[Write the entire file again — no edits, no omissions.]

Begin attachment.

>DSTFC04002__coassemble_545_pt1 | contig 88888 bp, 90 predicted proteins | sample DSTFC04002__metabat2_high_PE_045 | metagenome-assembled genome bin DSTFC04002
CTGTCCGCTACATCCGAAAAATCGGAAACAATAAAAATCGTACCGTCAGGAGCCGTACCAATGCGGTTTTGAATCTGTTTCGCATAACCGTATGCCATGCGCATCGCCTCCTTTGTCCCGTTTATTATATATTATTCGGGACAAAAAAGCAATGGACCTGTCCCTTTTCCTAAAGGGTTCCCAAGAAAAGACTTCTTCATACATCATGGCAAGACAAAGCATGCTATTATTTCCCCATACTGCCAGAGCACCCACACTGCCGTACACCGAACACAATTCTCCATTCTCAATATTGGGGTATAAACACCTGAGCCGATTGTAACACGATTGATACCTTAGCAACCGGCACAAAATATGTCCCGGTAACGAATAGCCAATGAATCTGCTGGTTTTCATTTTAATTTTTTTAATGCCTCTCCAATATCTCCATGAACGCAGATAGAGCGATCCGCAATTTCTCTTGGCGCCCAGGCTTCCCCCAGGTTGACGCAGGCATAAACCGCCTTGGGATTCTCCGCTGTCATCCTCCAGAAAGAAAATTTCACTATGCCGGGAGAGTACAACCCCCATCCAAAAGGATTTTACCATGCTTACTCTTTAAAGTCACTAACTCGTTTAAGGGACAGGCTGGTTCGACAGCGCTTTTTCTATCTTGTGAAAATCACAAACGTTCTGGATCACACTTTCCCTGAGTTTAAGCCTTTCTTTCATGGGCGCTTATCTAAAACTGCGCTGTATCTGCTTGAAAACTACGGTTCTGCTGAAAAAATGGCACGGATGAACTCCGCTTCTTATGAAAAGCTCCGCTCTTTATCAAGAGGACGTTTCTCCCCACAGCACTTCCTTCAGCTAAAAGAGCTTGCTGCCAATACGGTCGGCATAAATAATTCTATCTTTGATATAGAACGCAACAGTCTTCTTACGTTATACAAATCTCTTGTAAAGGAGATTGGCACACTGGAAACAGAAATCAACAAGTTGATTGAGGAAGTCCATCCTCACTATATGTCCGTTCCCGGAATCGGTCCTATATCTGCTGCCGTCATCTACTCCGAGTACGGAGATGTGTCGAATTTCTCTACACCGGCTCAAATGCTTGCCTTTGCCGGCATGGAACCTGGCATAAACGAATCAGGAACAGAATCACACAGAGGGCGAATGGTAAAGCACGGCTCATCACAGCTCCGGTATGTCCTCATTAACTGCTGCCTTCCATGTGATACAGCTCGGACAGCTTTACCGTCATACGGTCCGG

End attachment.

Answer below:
>DSTFC04002__coassemble_545_pt1 | contig 88888 bp, 90 predicted proteins | sample DSTFC04002__metabat2_high_PE_045 | metagenome-assembled genome bin DSTFC04002
CTGTCCGCTACATCCGAAAAATCGGAAACAATAAAAATCGTACCGTCAGGAGCCGTACCAATGCGGTTTTGAATCTGTTTCGCATAACCGTATGCCATGCGCATCGCCTCCTTTGTCCCGTTTATTATATATTATTCGGGACAAAAAAGCAATGGACCTGTCCCTTTTCCTAAAGGGTTCCCAAGAAAAGACTTCTTCATACATCATGGCAAGACAAAGCATGCTATTATTTCCCCATACTGCCAGAGCACCCACACTGCCGTACACCGAACACAATTCTCCATTCTCAATATTGGGGTATAAACACCTGAGCCGATTGTAACACGATTGATACCTTAGCAACCGGCACAAAATATGTCCCGGTAACGAATAGCCAATGAATCTGCTGGTTTTCATTTTAATTTTTTTAATGCCTCTCCAATATCTCCATGAACGCAGATAGAGCGATCCGCAATTTCTCTTGGCGCCCAGGCTTCCCCCAGGTTGACGCAGGCATAAACCGCCTTGGGATTCTCCGCTGTCATCCTCCAGAAAGAAAATTTCACTATGCCGGGAGAGTACAACCCCCATCCAAAAGGATTTTACCATGCTTACTCTTTAAAGTCACTAACTCGTTTAAGGGACAGGCTGGTTCGACAGCGCTTTTTCTATCTTGTGAAAATCACAAACGTTCTGGATCACACTTTCCCTGAGTTTAAGCCTTTCTTTCATGGGCGCTTATCTAAAACTGCGCTGTATCTGCTTGAAAACTACGGTTCTGCTGAAAAAATGGCACGGATGAACTCCGCTTCTTATGAAAAGCTCCGCTCTTTATCAAGAGGACGTTTCTCCCCACAGCACTTCCTTCAGCTAAAAGAGCTTGCTGCCAATACGGTCGGCATAAATAATTCTATCTTTGATATAGAACGCAACAGTCTTCTTACGTTATACAAATCTCTTGTAAAGGAGATTGGCACACTGGAAACAGAAATCAACAAGTTGATTGAGGAAGTCCATCCTCACTATATGTCCGTTCCCGGAATCGGTCCTATATCTGCTGCCGTCATCTACTCCGAGTACGGAGATGTGTCGAATTTCTCTACACCGGCTCAAATGCTTGCCTTTGCCGGCATGGAACCTGGCATAAACGAATCAGGAACAGAATCACACAGAGGGCGAATGGTAAAGCACGGCTCATCACAGCTCCGGTATGTCCTCATTAACTGCTGCCTTCCATGTGATACAGCTCGGACAGCTTTACCGTCATACGGTCCGG